Nalini Malani, 2013 laureate for the Fukuoka Arts and Culture Prize. 

Apichatpong Weerasethakul, 2013 laureate for the Fukuoka Arts and Culture Prize, on the set of Uncle Boonmee Who Can Recall His Past Lives (2010). 

Aug 28 2013

Margins Take Center in Fukuoka Prize

by The Editors

Thai filmmaker Apichatpong Weerasethakul and Indian artist Nalini Malani have been named the 2013 laureates for the Fukuoka Arts and Culture Prize, awarded annually to promote exchange between the diverse regions of Asia.

Malani, whose oneiric installations and videos frequently address political conflict in India, is the first woman from Asia to be recognized by the Art and Culture award in its over-two-decade history. The distinction is a sign of progress and a cause for retrospection for the 67-year-old pioneer of new media. After receiving news of the prize,  in an interview with ArtAsiaPacific, Malani described her early artistic career in the 1970s and 80s as a relentless fight for women’s equality. “Nowadays, the young [female artists] who fly around the world have no idea how humiliating the situation was in the past,” she said. Today, her work frequently grants agency to strong, often historical, female characters.

“Nalini Malani broke through in a largely male-dominated sphere,” Indian art critic and AAP’s India desk editor Jyoti Dhar has written in response to the news. “She deserves to be recognized, not only [. . .] as a front-runner in video art in India, but also as a woman artist of her generation.” In the 1990s, Malani, along with Rummana Hussain and Vivan Sundaram, were the first to begin experimenting in new media in the country.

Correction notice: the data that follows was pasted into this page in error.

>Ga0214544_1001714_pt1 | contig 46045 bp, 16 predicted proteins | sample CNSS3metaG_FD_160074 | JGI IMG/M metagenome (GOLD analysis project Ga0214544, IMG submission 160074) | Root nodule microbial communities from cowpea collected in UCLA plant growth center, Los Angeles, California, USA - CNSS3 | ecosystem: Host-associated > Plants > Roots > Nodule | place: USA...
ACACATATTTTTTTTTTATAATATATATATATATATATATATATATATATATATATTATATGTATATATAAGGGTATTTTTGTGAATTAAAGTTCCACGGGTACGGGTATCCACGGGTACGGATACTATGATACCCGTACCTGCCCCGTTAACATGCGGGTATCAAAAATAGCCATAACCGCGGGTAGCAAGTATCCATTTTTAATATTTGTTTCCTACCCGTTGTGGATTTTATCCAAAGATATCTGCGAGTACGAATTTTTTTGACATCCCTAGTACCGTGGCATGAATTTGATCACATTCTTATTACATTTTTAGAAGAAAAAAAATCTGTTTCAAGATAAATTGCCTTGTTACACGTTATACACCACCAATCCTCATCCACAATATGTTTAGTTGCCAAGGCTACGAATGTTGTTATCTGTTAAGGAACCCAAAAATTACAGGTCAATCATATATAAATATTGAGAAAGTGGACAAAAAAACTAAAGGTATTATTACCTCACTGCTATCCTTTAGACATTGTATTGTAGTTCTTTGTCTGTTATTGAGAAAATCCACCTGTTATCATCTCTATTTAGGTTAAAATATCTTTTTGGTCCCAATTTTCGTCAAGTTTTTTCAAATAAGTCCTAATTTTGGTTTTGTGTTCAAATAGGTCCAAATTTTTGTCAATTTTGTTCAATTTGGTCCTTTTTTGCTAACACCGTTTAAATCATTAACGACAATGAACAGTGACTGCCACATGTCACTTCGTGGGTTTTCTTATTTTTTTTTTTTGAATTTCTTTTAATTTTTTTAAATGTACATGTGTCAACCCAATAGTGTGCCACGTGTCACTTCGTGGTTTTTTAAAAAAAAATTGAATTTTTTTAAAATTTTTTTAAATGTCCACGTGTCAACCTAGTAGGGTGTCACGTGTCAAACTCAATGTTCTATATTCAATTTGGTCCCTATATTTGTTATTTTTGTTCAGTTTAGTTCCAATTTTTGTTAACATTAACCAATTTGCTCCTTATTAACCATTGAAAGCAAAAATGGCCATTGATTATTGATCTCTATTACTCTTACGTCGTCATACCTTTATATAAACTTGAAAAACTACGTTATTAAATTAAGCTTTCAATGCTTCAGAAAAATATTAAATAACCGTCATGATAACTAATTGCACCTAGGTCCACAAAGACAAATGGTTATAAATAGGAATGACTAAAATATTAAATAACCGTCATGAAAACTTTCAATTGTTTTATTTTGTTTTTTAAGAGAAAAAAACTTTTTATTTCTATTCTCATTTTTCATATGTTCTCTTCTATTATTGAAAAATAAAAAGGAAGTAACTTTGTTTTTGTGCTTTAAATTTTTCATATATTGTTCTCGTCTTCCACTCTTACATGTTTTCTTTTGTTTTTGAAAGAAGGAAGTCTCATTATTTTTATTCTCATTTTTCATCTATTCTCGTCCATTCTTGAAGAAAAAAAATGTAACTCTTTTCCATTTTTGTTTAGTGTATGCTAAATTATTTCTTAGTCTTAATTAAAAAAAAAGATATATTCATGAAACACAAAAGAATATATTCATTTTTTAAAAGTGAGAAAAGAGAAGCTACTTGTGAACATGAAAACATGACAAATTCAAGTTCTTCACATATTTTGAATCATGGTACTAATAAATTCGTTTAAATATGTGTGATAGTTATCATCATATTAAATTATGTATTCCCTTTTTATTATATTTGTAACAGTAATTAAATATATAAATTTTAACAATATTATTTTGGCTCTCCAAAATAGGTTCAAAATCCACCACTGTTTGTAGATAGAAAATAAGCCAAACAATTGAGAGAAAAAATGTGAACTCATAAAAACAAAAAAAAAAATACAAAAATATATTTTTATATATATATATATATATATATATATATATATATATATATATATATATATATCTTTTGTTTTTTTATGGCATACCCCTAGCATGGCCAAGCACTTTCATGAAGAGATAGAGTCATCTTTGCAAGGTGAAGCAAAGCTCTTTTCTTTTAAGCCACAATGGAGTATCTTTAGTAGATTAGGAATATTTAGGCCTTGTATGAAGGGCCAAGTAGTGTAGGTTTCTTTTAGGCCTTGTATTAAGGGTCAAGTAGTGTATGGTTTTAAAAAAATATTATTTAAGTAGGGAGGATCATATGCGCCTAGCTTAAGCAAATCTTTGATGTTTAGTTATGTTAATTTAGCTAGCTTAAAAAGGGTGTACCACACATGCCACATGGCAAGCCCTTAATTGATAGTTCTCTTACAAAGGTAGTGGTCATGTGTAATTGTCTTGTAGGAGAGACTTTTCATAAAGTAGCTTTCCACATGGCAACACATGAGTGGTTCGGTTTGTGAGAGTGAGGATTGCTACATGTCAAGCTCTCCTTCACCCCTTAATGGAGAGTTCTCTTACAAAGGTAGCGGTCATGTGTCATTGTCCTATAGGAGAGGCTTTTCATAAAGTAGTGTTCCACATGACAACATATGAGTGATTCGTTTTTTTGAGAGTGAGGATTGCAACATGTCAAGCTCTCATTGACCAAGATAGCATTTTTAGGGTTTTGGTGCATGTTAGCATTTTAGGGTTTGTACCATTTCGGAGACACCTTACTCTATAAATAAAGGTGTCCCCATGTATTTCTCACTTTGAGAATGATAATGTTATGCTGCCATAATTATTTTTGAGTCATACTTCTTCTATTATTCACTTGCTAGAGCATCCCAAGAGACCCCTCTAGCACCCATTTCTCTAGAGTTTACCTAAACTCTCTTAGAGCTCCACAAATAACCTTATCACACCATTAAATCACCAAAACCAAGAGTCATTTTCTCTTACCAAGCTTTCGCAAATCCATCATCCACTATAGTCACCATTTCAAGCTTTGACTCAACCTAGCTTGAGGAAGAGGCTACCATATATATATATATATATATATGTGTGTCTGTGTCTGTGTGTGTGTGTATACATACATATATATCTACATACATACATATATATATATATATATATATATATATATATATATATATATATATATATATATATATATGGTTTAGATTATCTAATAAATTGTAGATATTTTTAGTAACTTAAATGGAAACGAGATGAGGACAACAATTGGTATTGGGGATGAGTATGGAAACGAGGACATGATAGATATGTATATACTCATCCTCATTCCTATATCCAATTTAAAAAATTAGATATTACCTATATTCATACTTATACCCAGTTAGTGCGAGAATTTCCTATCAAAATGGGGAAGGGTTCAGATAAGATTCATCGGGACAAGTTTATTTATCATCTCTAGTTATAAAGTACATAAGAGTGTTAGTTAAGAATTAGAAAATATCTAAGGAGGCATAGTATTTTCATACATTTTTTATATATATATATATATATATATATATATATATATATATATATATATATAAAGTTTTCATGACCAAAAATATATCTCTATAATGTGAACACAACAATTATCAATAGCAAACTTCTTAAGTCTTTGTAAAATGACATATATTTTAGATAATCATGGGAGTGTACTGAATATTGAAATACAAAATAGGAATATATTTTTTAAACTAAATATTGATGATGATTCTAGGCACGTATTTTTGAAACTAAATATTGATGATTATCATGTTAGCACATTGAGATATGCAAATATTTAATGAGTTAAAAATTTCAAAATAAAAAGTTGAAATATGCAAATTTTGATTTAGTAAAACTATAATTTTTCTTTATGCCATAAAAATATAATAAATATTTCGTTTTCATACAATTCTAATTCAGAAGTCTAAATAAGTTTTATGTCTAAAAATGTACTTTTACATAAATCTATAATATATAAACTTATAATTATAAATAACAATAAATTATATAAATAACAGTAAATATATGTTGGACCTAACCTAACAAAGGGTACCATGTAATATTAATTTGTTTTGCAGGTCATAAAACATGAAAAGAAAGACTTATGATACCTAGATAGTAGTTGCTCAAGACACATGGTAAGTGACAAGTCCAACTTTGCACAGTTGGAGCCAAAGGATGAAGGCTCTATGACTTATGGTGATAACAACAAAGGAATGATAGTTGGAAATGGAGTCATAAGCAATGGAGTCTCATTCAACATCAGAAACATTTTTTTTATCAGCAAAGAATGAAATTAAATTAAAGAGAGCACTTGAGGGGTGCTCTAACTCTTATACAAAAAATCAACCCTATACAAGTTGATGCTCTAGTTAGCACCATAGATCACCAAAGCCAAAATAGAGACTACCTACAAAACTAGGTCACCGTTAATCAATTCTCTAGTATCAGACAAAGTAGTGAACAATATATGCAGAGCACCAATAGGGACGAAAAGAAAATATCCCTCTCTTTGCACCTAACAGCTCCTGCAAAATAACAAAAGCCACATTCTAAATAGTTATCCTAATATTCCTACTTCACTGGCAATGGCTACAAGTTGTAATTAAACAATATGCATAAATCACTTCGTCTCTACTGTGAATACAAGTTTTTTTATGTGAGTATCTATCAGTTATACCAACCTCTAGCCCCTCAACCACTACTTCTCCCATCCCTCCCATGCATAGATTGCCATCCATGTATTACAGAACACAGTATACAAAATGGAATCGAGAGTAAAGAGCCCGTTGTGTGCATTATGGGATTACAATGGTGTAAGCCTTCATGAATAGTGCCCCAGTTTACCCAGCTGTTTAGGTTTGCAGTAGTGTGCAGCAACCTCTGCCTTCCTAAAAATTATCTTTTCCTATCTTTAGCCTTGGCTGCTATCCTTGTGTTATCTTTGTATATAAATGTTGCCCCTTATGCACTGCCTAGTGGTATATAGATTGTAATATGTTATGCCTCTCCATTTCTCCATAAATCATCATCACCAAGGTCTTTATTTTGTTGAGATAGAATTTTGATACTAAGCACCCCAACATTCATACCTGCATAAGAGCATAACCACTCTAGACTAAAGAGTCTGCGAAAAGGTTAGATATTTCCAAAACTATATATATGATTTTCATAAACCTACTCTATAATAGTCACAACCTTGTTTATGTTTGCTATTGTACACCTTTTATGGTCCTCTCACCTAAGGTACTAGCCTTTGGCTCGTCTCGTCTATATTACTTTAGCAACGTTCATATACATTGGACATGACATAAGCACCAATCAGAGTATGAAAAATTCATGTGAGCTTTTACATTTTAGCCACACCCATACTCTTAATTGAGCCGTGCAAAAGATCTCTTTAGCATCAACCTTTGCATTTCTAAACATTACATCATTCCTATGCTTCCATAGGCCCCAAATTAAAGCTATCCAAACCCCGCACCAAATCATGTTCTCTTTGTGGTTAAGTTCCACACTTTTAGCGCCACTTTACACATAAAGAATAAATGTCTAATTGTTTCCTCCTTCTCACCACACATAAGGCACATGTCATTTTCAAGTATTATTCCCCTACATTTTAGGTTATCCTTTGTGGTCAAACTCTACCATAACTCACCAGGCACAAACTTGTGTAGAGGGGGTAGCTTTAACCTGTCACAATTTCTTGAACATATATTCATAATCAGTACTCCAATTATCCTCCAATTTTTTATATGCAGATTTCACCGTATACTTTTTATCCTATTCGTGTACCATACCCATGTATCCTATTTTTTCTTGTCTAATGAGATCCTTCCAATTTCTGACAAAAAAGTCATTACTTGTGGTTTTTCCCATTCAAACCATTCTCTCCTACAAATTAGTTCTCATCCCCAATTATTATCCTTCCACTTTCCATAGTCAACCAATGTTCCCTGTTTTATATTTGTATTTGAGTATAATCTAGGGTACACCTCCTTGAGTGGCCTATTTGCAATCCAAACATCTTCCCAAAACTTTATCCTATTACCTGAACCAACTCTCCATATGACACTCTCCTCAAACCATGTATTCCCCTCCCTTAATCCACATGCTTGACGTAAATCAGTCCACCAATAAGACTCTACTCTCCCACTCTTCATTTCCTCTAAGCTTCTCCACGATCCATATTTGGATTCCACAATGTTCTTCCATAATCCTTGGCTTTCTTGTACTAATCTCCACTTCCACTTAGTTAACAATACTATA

The Fukuoka Prize citation notes the female artist shows studding Malani’s CV, such as “Text and Subtext” (2000) in Singapore, the travelling exhibition “Through the Looking Glass” (1987–89)—the first female-organized exhibition for female artists in India–and  “Women In-Between: Asian Women Artists 1984–2012” (2012), in Japan.

The young generation of Indian artists today have paid tribute to Malani. Shilpa Gupta, a new media artist also based in Mumbai told AAP, “A lot of young artists respect her. She has always lent us her support.” 

Like Malani, Apichatpong explores a national history of political violence and upheaval in his lyrical films. His stories often take place in dark forests and are frequented by ghosts, both literal and historical. One esteemed work, Uncle Boonmee Who Can Recall His Past Lives (2010), established Apichatpong as the first Thai filmmaker to be awarded the prestigious Palme d’Or Prize at the Cannes Film Festival.

The Fukuoka Prize represents another milestone achievement for the 42-year-old artist. “I truly admire the past award recipients,” Apichatpong said in an interview with AAP, noting previous winners such as Chinese artists Cai Guo-Qiang and Xu Bing, Singaporean artist Tang Da Wu and Korean video artist Nam June Paik. “They made the differences. It’s a drive for me to continue exploring Thailand in this conflicting, violent time.”

The laureates will be honored at an award ceremony to be held in Fukuoka City, Japan on September 12.